Directions: From Dawt Mill, return on County Road 318 to Highway PP. Turn left on PP and drive 4 miles. Turn left onto Highway H and drive 6 miles. Turn left onto Highway 181 South. After about 4 miles, the mill will be on the left. 

Hodgson Mill may bear a familiar name, as it is indeed the origination of Hodgson Mill  products seen in grocery stores. While the old mill is now closed and for sale, the manufacturing base for the product line is just down the road. The last time I saw this mill was in the mid-1990s when it was home to a gift shop and a proprietor eager to share its history. While still in good shape today, the building seems to whisper a cry for someone to inhabit it again and share its story. Until then, its bright red facade glows from the skirting of spring green at its feet. A picnic area under the trees across the road gives a quiet spot to admire the view.
Hodgson Mill with its trademark red paint, shines from behind the trees on the banks of Bryant Creek.
Hodgson Mill with its trademark red paint, shines amid the trees on the banks of Bryant Creek.
Zanoni Mill, Zanoni, Missouri (map coordinate 36 41 10 N, 92 19 54 W)

Directions: From Hodgson Mill, continue south on Highway 181 about 5 miles when you will see a sign for Zanoni Mill Road on the right. The mill and house sit back from the highway on the right. Just passed Zanoni Mill Road is a gravel road to the right which leads to the mill.

Zanoni Mill harnesses the waters of Pine Creek in a rare function called an overshot mill wheel. The water is channeled to a mill race that drops water from the top onto the mill wheel, rather than traditional wheels where water flows beneath the wheel. The two-story colonial home constructed next to the old mill is a private residence, whose owners own the mill also. Formerly a bed and breakfast, the business has since closed and the owners have reclaimed the home as their private residence. Be respectful of this if you visit since this mill sits on private property. I viewed it from the road on this trip, but in 1996 I spent a night in the house when it was a bed and breakfast, and enjoyed the quiet surroundings.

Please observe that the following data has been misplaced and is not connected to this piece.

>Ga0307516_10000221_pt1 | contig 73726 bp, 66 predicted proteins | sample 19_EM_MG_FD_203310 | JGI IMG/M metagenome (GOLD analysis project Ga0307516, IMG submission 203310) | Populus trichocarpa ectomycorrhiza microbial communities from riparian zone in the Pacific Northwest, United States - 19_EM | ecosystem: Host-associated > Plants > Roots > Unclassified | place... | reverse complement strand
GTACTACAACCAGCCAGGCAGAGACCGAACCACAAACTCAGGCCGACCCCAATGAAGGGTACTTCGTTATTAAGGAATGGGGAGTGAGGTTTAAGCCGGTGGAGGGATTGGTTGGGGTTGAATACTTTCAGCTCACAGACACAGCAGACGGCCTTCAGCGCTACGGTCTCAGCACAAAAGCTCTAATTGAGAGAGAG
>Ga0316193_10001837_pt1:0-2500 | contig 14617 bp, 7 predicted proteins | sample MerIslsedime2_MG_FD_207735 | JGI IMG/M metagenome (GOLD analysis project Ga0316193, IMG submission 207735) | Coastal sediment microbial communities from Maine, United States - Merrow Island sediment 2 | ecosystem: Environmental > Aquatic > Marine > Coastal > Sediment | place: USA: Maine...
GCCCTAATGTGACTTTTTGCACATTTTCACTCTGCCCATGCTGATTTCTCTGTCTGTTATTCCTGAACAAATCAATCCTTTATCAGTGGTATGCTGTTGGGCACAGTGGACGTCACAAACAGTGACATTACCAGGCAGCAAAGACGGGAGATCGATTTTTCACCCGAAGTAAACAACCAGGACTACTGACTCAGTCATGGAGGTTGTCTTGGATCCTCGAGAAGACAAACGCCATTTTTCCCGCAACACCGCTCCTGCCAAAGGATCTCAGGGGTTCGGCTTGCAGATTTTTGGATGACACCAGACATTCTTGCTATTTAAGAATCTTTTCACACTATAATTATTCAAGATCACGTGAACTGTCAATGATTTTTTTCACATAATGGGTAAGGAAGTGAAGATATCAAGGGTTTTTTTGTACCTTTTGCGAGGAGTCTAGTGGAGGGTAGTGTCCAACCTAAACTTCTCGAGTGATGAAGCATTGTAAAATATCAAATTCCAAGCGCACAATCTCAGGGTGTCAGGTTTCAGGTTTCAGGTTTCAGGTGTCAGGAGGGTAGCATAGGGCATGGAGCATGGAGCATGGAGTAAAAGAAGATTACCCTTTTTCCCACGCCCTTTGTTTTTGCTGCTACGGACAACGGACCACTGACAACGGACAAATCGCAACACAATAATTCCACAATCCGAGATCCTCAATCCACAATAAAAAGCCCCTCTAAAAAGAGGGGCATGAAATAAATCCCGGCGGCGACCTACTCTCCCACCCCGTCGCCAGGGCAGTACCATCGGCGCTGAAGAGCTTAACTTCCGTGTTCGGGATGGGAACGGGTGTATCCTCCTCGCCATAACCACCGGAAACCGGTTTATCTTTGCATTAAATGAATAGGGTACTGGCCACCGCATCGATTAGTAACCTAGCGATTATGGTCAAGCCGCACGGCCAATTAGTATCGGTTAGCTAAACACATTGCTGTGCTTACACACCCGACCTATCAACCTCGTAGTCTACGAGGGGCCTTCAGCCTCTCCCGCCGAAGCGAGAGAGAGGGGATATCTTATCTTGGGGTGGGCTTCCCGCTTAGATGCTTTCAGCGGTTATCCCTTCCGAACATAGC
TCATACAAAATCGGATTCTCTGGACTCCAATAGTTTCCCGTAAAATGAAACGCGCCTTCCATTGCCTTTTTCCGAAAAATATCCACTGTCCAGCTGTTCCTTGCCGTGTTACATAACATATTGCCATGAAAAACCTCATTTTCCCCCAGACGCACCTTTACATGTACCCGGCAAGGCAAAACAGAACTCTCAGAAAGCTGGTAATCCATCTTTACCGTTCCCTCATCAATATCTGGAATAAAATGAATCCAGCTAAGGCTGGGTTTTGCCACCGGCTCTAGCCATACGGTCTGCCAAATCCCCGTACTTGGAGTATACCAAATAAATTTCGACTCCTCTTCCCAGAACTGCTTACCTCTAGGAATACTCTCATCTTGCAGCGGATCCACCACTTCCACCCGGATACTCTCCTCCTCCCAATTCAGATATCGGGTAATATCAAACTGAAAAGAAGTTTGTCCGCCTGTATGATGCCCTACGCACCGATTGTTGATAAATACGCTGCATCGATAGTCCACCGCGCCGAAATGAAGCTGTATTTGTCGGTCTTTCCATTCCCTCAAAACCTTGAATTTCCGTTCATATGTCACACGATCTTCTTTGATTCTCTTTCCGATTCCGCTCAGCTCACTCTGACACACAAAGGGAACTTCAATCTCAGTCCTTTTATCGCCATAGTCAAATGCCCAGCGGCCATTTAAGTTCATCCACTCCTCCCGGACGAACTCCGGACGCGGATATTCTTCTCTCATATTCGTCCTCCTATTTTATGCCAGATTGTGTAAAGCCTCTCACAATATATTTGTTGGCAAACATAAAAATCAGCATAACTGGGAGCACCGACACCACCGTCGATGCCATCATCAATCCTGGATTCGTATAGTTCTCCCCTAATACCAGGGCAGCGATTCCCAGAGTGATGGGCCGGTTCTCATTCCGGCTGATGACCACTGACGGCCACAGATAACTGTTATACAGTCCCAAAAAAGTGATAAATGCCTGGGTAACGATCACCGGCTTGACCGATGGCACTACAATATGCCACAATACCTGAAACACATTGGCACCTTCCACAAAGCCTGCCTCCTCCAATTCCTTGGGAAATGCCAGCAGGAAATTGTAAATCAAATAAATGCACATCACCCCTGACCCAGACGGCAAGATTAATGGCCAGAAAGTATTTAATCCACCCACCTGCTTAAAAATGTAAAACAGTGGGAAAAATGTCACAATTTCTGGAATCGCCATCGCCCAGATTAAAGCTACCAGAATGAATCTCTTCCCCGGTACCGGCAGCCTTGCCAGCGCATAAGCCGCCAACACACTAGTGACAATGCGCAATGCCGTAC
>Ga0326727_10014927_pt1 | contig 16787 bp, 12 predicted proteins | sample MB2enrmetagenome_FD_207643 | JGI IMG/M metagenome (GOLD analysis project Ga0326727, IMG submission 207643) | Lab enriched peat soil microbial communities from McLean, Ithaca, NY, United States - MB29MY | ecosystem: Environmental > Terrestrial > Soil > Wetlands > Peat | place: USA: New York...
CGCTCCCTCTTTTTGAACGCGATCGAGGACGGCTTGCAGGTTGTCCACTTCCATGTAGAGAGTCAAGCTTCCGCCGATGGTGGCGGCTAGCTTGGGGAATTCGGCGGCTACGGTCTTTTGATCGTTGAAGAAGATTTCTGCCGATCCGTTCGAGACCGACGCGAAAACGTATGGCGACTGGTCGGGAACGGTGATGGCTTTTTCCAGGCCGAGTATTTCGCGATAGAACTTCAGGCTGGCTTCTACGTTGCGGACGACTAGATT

This photo is from my stay at the mill 20 years ago.
This photo is from my stay at the mill 20 years ago.
Rockbridge Mill, Rockbridge, Missouri (map coordinates 36 47 22 N, 92 24 34 W)

Directions: From Zanoni Mill, continue south on Highway 181 for 2 miles. Turn right on Highway N and drive almost 10 miles. Turn left on County Road 142, at the sign for Rockbridge. The mill and surrounding buildings are about 1.5 miles down the road.

Rockbridge Mill was built at the edge of the Spring River in 1865, and expanded in 1888. By the early 20th century, a small village of buildings surrounded the mill, including a general store, a bank, and several small homes. By the mid-1950s, the collection of buildings, including the mill, was transformed into a private trout hatchery and fishing resort. On this visit, the current location was active with eager fishermen. A restaurant, fishing guide service, and lodging facility rounds out this tranquil patch of Ozark ground.
The old mill now houses a fine restaurant to feed hungry fishermen.
The old mill now houses a fine restaurant to feed hungry fishermen.